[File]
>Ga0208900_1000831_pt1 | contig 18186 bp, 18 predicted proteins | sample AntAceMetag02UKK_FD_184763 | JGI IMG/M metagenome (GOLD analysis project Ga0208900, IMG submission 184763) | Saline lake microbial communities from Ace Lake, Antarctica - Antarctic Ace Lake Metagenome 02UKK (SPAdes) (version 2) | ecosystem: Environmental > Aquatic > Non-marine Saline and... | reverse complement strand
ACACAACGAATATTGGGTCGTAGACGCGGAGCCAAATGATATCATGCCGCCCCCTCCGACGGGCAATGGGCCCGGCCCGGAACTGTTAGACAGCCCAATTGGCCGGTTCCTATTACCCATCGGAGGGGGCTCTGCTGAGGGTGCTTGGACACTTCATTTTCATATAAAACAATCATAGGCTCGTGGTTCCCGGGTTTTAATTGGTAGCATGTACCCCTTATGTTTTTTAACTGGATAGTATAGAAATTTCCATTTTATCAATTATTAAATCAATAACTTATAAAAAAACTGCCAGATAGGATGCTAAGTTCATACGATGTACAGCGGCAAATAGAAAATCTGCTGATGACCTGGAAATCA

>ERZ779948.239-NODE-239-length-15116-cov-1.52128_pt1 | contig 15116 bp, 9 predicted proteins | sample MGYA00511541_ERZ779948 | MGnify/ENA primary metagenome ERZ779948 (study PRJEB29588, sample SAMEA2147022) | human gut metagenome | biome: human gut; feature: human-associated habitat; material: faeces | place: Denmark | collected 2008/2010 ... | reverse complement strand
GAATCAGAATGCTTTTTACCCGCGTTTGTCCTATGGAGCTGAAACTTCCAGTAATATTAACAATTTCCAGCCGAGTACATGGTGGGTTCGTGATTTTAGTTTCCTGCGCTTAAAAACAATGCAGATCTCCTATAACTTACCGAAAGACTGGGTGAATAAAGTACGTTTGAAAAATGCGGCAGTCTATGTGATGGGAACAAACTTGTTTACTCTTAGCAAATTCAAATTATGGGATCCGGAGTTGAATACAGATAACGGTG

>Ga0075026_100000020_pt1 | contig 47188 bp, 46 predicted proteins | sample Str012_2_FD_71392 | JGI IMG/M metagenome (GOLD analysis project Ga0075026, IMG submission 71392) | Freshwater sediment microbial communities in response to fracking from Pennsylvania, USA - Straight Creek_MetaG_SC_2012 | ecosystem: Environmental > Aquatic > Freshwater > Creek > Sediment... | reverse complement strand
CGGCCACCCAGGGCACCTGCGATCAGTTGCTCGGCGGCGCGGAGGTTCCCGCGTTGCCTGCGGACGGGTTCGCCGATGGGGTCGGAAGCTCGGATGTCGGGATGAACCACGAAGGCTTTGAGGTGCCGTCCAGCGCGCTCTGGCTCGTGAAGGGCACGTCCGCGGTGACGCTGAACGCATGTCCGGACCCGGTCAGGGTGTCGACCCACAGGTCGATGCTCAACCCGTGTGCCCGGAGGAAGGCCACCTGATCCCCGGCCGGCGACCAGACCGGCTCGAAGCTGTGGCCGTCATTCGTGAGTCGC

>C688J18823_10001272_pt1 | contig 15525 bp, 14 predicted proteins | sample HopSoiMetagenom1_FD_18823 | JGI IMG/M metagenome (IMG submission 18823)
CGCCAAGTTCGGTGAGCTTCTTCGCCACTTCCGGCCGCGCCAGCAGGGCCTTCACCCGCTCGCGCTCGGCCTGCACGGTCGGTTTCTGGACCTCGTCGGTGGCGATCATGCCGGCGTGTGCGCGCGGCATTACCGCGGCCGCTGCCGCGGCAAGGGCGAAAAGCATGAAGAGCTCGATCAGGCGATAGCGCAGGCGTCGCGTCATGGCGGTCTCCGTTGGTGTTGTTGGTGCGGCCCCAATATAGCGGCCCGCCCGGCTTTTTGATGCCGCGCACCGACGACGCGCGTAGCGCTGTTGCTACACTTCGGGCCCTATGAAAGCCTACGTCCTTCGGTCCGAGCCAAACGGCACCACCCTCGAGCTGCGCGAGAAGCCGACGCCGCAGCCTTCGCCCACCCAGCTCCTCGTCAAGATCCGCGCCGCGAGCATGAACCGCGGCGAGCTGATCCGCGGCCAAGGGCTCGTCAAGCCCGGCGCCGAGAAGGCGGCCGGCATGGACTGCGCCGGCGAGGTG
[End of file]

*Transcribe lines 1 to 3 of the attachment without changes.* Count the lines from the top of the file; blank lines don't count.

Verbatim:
>Ga0208900_1000831_pt1 | contig 18186 bp, 18 predicted proteins | sample AntAceMetag02UKK_FD_184763 | JGI IMG/M metagenome (GOLD analysis project Ga0208900, IMG submission 184763) | Saline lake microbial communities from Ace Lake, Antarctica - Antarctic Ace Lake Metagenome 02UKK (SPAdes) (version 2) | ecosystem: Environmental > Aquatic > Non-marine Saline and... | reverse complement strand
ACACAACGAATATTGGGTCGTAGACGCGGAGCCAAATGATATCATGCCGCCCCCTCCGACGGGCAATGGGCCCGGCCCGGAACTGTTAGACAGCCCAATTGGCCGGTTCCTATTACCCATCGGAGGGGGCTCTGCTGAGGGTGCTTGGACACTTCATTTTCATATAAAACAATCATAGGCTCGTGGTTCCCGGGTTTTAATTGGTAGCATGTACCCCTTATGTTTTTTAACTGGATAGTATAGAAATTTCCATTTTATCAATTATTAAATCAATAACTTATAAAAAAACTGCCAGATAGGATGCTAAGTTCATACGATGTACAGCGGCAAATAGAAAATCTGCTGATGACCTGGAAATCA

>ERZ779948.239-NODE-239-length-15116-cov-1.52128_pt1 | contig 15116 bp, 9 predicted proteins | sample MGYA00511541_ERZ779948 | MGnify/ENA primary metagenome ERZ779948 (study PRJEB29588, sample SAMEA2147022) | human gut metagenome | biome: human gut; feature: human-associated habitat; material: faeces | place: Denmark | collected 2008/2010 ... | reverse complement strand